Thursday, February 21, 2008


Typical night in the ER, sewing up a forhead laceration in a gentleman with a blood alcohol level of 0.36. He is a pro and is actually quite licid. He mentions, "Dude! The hospital must sure pay you guys a lot!" I wanted so much to correct him but he had a fit of ketone smelling vomit that I was afraid would catch fire.

I asked around as was supprised at how many people think that doctors are paid by the hospital. We have been trying to get paid for taking call but for the most part taking call is part of the deal to use the hospital to take care of your patients. The only way we get paid when we come in on call is if the patients pay us. In the case of this gentleman, all I get is a chance to wreck the car coming in at 3am, to be tired all the next day and lastly to be sued when he doesn't like his scar. This is part of the job however.

When the ER is filled with patients who don't pay, it becomes harder and harder for physicains to cover call. This is not care rendered for free but rather it costs the physicians as these patients are still followed up, seen in the office and the time and overhead is paid for by the physician. As a result, we are seeing docs drop out of call at an alarming rate. When you add that emergency care is more likely to get you sued, they leave the call system asap. One solution is to re-emburse physicians for taking call.

In the past, hospitals could employ physicians but this has been turned on its head by the medical regulations from Pete Starks laws. Hospitals that employ physicians are in danger of violation the law and this inturn means that the physicians must serve as a sort of sub-contractors within the hospital. This is true even for radiology, pathology and anesthesia. In each case, patients are billed by the doctor groups for the actual professional services of the physicians seperately from the hospital. A way around the Stark laws is that the hospital can pay a stipend to take call to defray the cost that is mandated by the hospitals. In some places this is working, but I am sure Pete Stark is well on his way to outlawing this as well.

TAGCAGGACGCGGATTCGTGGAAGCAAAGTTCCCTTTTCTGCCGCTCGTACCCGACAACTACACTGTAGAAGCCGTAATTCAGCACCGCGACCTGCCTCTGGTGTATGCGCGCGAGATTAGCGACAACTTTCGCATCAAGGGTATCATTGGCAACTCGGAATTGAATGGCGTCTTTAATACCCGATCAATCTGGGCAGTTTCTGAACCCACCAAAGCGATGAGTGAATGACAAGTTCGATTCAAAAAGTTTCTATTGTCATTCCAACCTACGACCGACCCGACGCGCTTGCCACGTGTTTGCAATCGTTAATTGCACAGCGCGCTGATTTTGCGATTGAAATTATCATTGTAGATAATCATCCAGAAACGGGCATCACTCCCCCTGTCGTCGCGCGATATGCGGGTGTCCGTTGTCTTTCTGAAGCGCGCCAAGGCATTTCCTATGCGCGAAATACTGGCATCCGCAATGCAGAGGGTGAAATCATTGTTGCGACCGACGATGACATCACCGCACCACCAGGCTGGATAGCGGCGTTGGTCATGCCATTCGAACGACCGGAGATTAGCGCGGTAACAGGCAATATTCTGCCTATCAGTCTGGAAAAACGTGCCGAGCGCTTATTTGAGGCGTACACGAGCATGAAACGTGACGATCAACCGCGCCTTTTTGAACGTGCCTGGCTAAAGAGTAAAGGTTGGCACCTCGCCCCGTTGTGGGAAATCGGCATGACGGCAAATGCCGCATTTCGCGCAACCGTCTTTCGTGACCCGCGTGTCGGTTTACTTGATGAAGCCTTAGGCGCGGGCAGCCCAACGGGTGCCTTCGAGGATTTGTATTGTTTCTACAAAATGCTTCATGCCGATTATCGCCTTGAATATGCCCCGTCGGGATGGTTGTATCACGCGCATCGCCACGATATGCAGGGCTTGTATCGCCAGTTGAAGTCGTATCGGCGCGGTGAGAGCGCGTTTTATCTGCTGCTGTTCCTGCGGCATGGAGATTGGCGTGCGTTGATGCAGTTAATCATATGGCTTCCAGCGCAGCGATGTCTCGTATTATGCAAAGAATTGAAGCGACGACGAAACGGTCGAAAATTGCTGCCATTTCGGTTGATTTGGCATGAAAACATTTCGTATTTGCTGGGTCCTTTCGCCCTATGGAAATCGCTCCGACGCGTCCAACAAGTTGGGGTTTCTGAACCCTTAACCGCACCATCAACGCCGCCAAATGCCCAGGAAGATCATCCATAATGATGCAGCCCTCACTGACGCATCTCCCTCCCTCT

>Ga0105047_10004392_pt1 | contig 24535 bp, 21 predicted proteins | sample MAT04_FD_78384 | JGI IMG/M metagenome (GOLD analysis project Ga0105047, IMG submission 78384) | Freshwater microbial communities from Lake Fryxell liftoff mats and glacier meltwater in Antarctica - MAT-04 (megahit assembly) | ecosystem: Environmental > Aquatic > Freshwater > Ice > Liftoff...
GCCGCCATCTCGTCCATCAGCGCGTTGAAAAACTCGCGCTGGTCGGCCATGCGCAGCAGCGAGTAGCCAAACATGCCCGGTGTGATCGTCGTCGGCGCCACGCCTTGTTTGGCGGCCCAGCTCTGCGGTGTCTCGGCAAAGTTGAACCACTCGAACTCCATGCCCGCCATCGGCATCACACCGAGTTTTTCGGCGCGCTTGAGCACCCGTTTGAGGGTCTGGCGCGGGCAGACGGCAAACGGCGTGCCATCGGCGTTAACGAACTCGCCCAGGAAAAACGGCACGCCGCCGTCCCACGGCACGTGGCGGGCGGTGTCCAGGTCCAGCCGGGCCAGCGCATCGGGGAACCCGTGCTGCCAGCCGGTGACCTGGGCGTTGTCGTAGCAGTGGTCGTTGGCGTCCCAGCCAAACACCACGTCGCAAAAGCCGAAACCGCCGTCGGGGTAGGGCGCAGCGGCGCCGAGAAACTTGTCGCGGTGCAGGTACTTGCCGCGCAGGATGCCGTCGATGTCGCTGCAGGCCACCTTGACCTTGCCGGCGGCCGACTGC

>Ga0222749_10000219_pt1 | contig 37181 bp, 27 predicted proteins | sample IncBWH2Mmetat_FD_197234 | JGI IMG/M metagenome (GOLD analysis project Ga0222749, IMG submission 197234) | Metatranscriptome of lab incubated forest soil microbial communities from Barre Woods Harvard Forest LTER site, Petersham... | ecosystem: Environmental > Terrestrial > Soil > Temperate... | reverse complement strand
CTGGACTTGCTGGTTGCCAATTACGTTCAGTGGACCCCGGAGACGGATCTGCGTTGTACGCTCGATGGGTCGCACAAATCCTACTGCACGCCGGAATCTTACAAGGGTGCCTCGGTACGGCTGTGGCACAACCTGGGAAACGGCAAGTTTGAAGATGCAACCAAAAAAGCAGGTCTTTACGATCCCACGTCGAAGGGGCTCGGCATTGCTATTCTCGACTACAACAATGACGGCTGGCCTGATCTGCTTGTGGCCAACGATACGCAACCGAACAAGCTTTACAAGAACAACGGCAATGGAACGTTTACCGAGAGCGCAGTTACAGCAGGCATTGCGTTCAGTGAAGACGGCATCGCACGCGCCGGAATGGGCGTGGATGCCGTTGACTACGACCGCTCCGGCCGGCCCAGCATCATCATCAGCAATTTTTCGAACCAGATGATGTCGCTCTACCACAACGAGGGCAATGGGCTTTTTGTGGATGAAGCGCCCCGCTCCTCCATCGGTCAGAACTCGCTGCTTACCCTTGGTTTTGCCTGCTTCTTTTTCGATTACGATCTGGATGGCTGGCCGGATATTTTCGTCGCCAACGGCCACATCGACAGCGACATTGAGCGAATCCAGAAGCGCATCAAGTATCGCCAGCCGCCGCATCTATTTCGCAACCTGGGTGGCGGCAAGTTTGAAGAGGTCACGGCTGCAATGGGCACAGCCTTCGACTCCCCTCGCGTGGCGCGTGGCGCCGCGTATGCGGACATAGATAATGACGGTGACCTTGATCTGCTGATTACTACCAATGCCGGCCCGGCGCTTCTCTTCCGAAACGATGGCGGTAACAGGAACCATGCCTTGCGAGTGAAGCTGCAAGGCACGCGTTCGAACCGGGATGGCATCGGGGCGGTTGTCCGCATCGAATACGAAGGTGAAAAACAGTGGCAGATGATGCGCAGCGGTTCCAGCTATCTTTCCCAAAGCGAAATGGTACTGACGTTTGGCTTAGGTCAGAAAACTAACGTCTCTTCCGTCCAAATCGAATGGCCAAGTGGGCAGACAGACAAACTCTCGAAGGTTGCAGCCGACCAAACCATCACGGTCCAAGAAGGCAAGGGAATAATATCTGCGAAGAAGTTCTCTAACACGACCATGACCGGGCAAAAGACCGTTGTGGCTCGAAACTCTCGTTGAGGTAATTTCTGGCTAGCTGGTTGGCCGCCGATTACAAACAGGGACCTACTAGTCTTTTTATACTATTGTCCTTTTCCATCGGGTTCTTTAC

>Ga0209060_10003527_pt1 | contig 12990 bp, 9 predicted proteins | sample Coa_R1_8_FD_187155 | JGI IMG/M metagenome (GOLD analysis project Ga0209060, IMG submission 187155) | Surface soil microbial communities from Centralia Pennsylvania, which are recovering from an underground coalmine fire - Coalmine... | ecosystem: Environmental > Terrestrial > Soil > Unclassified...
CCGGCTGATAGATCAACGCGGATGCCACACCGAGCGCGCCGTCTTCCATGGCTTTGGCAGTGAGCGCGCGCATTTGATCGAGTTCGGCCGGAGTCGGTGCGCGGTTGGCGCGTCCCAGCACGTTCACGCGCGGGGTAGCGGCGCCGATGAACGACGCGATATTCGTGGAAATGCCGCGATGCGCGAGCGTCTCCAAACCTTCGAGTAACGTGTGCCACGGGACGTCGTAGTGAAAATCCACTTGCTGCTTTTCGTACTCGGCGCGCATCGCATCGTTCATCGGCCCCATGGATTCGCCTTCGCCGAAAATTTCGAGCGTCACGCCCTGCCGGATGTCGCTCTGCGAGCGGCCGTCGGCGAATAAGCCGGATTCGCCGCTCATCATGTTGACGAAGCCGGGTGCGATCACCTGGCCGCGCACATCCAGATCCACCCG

SeaSpray said...

I have been reading the medblogs since October 06 and I have learned so much about PMDs, hospitals and the health care concerns/looming crisis.

Even though I worked in a hospital and around docs for 20 years...I never heard the in depth conversations on the topics that are brought to light in the medical blogosphere. Sure I heard the PMDs complain about ins plans. I know one surgeon who was breaking his contract and being sued by the insurance company.

Personally, this girl thinks you private docs should get paid just for getting up at 3am and having to come out into the cold dark nite. I hate that you have the potential for being sued when you are trying to help someone. Most people have no idea what dues you have paid to achieve your success and maintain it. Nor do they know the challenges you face on all fronts just to practice your chosen profession or the long hours. Or the interruptions to your private life. or that for surgeons and ER docs the declining insurance reimbursements. (I think you docs have to unite somehow and take a stand against the ins. companies) have good salaries but most people wouldn't be willing to work as hard as you have and do.

I trust the rewards far outweigh the negatives. I hope so. For instance, it must be an awesome feeling to know you have facilitated healing in a difficult case where it appeared the pt wouldn't get better. I am happy to say my urodoc did just that and I shall be forever grateful to him. :) Or to save a life? You have such an awesome and amazing responsibility.

I also thought you (I mean collectively)got payed by the hospitals to take call. And I thought you wanted to because you also get new patients that way. I guess the snafu is the increasingly self pay population.

I am so grateful that my urodocs were there to take call when I was an ER pt! Wouldn't that be dangerous for the pt if a specialist is required and there is no one to take call to help the pt requiring a particular specialty? What if everyone does that? I would not go to an ER if I knew they could not get on call docs to come in. I don't blame the docs but something has to give. Never heard of Pete Stark and so I looked it up -interesting. Intended for good but lawyers found loopholes and it backfired.

Funny what you said about the "fit of ketone smelling vomit that I was afraid would catch fire." :)

SeaSpray said...

Oh! What does RVU=0 mean?